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    Quote Originally Posted by Little_Sticks View Post
    I've wondered something similar. Contradictions only really become contradictions once they are found; previous thought has no contradiction until it is presented with one.

    In this sense, there are intellectuals that go looking for contradictions, where unsatisfied, each solution to a problem becomes its own problem, and those that are satisfied when a solution is found, accepting any flaws as a natural order to life.

    The former is a bit more comforting to those that seek to be less ignorant, but its inaction leads to its own kind of ignorance. The latter is a bit more comforting to those that appreciate how inaction produces nothing of its own accord, but its action dons an implicit ignorance.

    Which one is the lesser of the two evils?
    I was presenting this not as a fundamental truth, but rather as a useful tool

    If you do not state it in absolutist terms, it does not have the same emotional impact.
    For all that we have done, as a civilization, as individuals, the universe is not stable, and nor is any single thing within it. Stars consume themselves, the universe itself rushes apart, and we ourselves are composed of matter in constant flux. Colonies of cells in temporary alliance, replicating and decaying and housed within, an incandescent cloud of electrical impulses. This is reality, this is self knowledge, and the perception of it will, of course, make you dizzy.

  7. #17
    The elder Holmes Mycroft's Avatar
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    Quote Originally Posted by onemoretime View Post
    It's interesting, though, because the nature of deductive reasoning is quite different among various disciplines. In mathematics and philosophy, deductive reasoning is essentially probative, given their high levels of abstraction. Meanwhile, in the hard sciences, deductive reasoning leads to hypotheses at best, while still demanding empirical observation of the concluded phenomenon. In the soft sciences, deductive reasoning is more a means of argumentation than proof, as it is likely that there will be few premises that all will agree upon as factual.
    I'm interested in knowing a lot more about mathematics than I currently do. It's a thing of interest to me, how on one hand mathematical systems can be internally consistent but totally divorced from reality, yet on the other hand make predictions that are internally consistent and seemingly divorced from reality (or which at least fly in the face of common sense), but which are eventually supported by evidence.
    Dost thou love Life? Then do not squander Time; for that's the Stuff Life is made of.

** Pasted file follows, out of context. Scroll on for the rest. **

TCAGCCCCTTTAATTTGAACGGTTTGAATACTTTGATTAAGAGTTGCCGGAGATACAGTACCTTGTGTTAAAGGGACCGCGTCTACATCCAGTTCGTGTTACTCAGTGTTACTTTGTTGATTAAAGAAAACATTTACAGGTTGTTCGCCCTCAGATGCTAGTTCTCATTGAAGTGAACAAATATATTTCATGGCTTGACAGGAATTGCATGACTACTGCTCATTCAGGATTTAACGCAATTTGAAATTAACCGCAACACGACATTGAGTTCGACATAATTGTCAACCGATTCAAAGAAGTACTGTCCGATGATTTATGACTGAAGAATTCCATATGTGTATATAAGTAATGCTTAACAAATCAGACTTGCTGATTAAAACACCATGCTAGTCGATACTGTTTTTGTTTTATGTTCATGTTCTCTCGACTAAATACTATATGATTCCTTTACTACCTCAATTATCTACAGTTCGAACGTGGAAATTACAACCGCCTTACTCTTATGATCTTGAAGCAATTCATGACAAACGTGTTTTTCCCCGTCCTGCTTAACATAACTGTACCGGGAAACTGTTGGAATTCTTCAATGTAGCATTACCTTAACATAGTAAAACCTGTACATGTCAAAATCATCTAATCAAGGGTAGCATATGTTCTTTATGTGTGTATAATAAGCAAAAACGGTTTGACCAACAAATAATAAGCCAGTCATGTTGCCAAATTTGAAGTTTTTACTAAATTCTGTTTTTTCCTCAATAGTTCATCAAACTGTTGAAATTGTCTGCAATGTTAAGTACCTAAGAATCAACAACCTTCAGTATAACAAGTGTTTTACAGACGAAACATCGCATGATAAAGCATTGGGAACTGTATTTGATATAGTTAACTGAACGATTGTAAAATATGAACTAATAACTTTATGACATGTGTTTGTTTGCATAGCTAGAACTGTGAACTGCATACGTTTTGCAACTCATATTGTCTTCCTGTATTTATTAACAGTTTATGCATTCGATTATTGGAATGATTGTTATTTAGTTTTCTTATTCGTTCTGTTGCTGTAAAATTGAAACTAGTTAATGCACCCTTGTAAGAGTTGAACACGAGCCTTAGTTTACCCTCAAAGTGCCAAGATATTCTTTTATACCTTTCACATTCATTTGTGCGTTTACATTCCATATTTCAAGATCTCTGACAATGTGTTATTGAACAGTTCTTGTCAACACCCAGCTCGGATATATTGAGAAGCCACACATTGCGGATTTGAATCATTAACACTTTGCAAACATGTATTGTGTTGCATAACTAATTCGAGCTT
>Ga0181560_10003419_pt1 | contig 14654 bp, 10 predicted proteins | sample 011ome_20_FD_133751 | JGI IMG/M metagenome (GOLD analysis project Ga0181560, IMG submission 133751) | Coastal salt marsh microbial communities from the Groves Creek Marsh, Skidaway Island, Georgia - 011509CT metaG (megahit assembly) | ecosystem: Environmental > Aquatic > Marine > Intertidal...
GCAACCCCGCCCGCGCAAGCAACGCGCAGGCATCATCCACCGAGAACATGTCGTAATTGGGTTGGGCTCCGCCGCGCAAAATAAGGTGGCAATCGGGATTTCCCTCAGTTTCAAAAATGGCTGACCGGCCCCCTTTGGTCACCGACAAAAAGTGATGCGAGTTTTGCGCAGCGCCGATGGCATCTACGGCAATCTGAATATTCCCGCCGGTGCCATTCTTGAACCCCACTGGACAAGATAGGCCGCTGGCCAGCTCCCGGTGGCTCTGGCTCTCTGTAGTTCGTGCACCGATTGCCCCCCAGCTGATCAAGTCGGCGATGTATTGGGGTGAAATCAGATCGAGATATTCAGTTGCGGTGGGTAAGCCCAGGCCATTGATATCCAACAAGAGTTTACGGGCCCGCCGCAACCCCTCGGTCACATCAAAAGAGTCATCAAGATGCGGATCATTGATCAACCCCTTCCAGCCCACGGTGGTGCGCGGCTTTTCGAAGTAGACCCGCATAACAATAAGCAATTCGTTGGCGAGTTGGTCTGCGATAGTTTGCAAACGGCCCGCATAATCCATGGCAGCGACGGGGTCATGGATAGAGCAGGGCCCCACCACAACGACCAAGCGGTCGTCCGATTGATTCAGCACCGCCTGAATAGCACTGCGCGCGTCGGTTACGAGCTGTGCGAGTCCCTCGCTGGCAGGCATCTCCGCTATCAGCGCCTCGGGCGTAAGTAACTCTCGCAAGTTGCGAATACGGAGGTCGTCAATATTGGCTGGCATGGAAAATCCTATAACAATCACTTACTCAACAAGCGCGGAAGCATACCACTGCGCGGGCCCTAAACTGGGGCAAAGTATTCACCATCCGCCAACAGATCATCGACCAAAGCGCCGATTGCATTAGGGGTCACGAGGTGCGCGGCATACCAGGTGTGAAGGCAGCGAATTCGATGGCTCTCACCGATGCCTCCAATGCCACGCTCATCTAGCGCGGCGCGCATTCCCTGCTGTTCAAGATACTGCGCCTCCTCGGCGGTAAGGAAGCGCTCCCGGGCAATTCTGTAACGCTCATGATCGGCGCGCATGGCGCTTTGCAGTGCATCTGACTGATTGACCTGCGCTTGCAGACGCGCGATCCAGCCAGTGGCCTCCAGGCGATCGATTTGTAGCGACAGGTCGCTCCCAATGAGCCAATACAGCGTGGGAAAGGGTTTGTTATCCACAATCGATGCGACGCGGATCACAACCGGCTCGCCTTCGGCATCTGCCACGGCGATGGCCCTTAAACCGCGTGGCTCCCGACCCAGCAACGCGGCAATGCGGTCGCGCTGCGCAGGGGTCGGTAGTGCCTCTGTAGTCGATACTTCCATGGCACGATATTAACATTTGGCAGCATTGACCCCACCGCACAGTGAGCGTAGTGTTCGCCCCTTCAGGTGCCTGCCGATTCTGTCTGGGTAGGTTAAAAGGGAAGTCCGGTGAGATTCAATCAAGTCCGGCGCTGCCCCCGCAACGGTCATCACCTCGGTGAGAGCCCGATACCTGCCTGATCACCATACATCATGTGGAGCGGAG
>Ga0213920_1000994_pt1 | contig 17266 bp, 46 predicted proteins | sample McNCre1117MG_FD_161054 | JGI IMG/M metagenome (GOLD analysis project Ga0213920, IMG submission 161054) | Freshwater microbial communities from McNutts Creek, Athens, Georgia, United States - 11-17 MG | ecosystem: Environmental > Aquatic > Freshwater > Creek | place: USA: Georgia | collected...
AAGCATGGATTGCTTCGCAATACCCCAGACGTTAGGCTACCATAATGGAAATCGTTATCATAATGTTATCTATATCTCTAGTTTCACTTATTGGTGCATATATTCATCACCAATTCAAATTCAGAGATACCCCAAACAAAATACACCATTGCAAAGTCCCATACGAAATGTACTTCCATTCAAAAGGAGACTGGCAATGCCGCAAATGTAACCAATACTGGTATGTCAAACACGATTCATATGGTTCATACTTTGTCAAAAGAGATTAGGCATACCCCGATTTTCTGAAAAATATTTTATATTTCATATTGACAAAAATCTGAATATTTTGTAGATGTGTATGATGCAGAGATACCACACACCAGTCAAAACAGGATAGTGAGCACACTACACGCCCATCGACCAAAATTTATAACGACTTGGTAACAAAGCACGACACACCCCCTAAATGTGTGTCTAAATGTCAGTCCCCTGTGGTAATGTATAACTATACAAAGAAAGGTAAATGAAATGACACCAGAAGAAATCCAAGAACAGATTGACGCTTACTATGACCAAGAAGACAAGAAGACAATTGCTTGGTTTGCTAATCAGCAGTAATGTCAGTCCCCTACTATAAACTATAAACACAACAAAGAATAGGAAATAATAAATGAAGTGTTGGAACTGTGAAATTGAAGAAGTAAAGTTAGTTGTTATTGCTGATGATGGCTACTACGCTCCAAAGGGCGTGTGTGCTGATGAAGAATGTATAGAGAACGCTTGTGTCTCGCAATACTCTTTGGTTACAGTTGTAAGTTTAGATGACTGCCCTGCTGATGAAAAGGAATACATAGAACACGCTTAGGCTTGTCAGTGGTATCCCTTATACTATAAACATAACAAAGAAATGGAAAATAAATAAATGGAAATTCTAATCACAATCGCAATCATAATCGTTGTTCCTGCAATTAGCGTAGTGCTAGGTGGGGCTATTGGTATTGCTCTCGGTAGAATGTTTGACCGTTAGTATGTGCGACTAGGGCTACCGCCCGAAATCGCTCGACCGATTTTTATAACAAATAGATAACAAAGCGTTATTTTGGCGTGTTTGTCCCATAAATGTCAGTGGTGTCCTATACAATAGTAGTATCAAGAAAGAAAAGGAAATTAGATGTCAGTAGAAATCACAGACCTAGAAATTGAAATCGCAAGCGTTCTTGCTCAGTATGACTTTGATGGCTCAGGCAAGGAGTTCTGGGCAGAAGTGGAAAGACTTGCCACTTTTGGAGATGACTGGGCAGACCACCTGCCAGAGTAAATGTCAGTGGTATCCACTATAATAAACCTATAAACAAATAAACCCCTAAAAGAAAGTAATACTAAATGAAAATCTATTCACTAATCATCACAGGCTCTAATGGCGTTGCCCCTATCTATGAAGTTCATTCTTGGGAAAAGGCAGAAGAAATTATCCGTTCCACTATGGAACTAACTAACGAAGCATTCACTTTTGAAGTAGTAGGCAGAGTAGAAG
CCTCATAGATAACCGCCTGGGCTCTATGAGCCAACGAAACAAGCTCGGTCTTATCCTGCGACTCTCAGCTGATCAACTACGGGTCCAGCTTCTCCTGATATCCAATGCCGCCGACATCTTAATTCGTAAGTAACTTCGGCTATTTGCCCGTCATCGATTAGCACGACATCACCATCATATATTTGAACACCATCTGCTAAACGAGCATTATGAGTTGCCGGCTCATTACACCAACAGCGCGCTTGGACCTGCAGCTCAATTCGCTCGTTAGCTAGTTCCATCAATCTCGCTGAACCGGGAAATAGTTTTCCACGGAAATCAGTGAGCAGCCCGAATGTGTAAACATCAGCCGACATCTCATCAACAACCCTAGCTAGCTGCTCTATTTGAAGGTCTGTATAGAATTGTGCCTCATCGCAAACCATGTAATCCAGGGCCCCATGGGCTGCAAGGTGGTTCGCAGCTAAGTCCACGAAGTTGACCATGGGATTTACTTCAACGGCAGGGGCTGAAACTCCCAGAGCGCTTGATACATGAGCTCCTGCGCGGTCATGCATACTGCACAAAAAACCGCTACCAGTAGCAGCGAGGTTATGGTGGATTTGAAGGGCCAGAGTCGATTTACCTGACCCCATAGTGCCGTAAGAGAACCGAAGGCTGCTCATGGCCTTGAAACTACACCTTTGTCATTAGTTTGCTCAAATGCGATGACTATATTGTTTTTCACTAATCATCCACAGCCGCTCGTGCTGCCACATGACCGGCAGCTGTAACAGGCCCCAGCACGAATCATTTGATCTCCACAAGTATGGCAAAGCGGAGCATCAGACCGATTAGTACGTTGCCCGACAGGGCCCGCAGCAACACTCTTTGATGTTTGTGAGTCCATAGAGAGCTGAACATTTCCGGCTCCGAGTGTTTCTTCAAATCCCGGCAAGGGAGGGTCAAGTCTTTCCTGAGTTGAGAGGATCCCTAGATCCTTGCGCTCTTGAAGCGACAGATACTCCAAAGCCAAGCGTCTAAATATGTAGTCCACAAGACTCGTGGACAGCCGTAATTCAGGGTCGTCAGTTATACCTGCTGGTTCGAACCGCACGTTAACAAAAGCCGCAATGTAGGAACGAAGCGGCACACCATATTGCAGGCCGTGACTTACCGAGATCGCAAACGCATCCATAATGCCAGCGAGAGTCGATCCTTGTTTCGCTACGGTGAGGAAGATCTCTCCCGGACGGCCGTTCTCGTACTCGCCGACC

-- Benjamin Franklin, Poor Richard's Almanack, June 1746 --

  8. #18
    Occasional Member Evan's Avatar
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    Quote Originally Posted by UniqueMixture View Post
    Contradictions don't really exist. They're just opportunities for us to create a new heuristic that incorporates the new experience.
    Contradictions do exist, it's just that the premises can't be true.

    But I guess that's what you're saying -- that when we see a contradiction, it forces us to change our assumptions.

  9. #19
    Senior Member UniqueMixture's Avatar
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    @Evan yeah, though I admit the number of mathematicians who believe that proof by negation is not true is fairly tiny (probably less than 1%). In my view it is not necessary so I find it awkward to use because it makes my conclusions feel more tenuous. Also, I believe there are real psychological/emotional benefits to NOT (: D lol) believing in it.
    For all that we have done, as a civilization, as individuals, the universe is not stable, and nor is any single thing within it. Stars consume themselves, the universe itself rushes apart, and we ourselves are composed of matter in constant flux. Colonies of cells in temporary alliance, replicating and decaying and housed within, an incandescent cloud of electrical impulses. This is reality, this is self knowledge, and the perception of it will, of course, make you dizzy.

  10. #20
    Post Human Post Qlip's Avatar
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    I'm a computer programmer, I use inductive reasoning on a daily basis, and I'm quite familiar with the pitfalls and possible errors when employing it. Even when working within a system that you yourself created, the different variables involved can become increasingly complex beyond your ability to be certain about all of its properties. But, even so, inductive reasoning is sometimes the only tool for the job. Of course, in my specific applications I can empirically test to see how often I am right or wrong. Some people don't have that type of familiarity with the hits and misses of their own reasoning processes.